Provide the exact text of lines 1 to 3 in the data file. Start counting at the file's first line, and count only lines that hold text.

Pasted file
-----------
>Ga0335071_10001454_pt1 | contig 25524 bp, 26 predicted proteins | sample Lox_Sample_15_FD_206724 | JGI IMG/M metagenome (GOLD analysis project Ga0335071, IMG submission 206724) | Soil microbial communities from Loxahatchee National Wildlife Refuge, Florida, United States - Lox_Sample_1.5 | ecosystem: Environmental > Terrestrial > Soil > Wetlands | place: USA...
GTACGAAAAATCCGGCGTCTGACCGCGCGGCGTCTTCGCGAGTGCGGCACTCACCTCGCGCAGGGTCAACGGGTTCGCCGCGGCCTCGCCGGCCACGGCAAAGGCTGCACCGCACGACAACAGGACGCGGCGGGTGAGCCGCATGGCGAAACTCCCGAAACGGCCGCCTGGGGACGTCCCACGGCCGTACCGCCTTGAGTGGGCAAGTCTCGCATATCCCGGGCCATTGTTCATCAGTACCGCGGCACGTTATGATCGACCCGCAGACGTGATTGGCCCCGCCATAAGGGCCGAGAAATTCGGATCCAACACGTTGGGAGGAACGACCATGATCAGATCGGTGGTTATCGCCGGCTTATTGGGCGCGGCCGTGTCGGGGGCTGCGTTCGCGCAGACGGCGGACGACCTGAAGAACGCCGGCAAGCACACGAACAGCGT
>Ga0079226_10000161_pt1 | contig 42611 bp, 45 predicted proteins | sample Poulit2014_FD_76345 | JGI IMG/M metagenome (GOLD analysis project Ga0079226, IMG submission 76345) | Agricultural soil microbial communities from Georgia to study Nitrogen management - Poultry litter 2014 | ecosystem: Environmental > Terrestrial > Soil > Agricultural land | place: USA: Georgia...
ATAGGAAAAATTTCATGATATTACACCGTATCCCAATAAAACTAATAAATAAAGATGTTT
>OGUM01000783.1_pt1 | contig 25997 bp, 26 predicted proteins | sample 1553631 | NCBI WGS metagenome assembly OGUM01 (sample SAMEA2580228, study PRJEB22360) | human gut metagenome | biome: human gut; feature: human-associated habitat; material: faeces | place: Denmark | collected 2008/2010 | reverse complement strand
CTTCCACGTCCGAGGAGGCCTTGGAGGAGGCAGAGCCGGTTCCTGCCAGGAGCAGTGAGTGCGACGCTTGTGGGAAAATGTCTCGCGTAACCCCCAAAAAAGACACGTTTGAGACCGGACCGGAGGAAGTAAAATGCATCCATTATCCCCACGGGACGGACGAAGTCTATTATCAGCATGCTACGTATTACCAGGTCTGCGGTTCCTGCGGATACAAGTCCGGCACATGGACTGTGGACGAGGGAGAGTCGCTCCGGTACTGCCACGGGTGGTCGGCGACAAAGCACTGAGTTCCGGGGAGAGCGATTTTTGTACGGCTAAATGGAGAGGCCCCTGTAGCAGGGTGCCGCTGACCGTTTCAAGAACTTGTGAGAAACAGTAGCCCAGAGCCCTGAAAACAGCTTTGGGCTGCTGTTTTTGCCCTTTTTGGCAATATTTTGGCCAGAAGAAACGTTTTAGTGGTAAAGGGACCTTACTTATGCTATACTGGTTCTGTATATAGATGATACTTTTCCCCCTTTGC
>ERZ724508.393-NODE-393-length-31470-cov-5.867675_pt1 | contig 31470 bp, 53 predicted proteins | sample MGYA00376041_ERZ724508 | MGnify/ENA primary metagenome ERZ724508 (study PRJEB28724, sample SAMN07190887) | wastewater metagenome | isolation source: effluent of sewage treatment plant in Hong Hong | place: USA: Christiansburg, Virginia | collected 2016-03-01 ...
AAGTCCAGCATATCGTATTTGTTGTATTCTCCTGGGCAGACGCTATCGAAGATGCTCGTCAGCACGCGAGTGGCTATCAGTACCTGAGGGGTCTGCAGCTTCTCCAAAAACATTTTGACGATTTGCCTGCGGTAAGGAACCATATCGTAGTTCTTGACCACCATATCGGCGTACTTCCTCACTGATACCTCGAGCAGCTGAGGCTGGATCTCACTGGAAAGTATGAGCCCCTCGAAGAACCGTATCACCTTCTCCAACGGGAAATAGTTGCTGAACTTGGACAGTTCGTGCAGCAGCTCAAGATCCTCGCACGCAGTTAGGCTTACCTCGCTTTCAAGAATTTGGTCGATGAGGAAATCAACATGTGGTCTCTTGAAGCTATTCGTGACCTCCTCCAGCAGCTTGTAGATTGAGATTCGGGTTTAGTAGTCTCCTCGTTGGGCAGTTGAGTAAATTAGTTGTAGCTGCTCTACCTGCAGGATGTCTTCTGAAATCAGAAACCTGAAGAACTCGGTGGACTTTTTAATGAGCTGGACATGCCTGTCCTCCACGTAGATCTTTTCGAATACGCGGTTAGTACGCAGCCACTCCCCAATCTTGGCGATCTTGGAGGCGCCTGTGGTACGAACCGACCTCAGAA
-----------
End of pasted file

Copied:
>Ga0335071_10001454_pt1 | contig 25524 bp, 26 predicted proteins | sample Lox_Sample_15_FD_206724 | JGI IMG/M metagenome (GOLD analysis project Ga0335071, IMG submission 206724) | Soil microbial communities from Loxahatchee National Wildlife Refuge, Florida, United States - Lox_Sample_1.5 | ecosystem: Environmental > Terrestrial > Soil > Wetlands | place: USA...
GTACGAAAAATCCGGCGTCTGACCGCGCGGCGTCTTCGCGAGTGCGGCACTCACCTCGCGCAGGGTCAACGGGTTCGCCGCGGCCTCGCCGGCCACGGCAAAGGCTGCACCGCACGACAACAGGACGCGGCGGGTGAGCCGCATGGCGAAACTCCCGAAACGGCCGCCTGGGGACGTCCCACGGCCGTACCGCCTTGAGTGGGCAAGTCTCGCATATCCCGGGCCATTGTTCATCAGTACCGCGGCACGTTATGATCGACCCGCAGACGTGATTGGCCCCGCCATAAGGGCCGAGAAATTCGGATCCAACACGTTGGGAGGAACGACCATGATCAGATCGGTGGTTATCGCCGGCTTATTGGGCGCGGCCGTGTCGGGGGCTGCGTTCGCGCAGACGGCGGACGACCTGAAGAACGCCGGCAAGCACACGAACAGCGT
>Ga0079226_10000161_pt1 | contig 42611 bp, 45 predicted proteins | sample Poulit2014_FD_76345 | JGI IMG/M metagenome (GOLD analysis project Ga0079226, IMG submission 76345) | Agricultural soil microbial communities from Georgia to study Nitrogen management - Poultry litter 2014 | ecosystem: Environmental > Terrestrial > Soil > Agricultural land | place: USA: Georgia...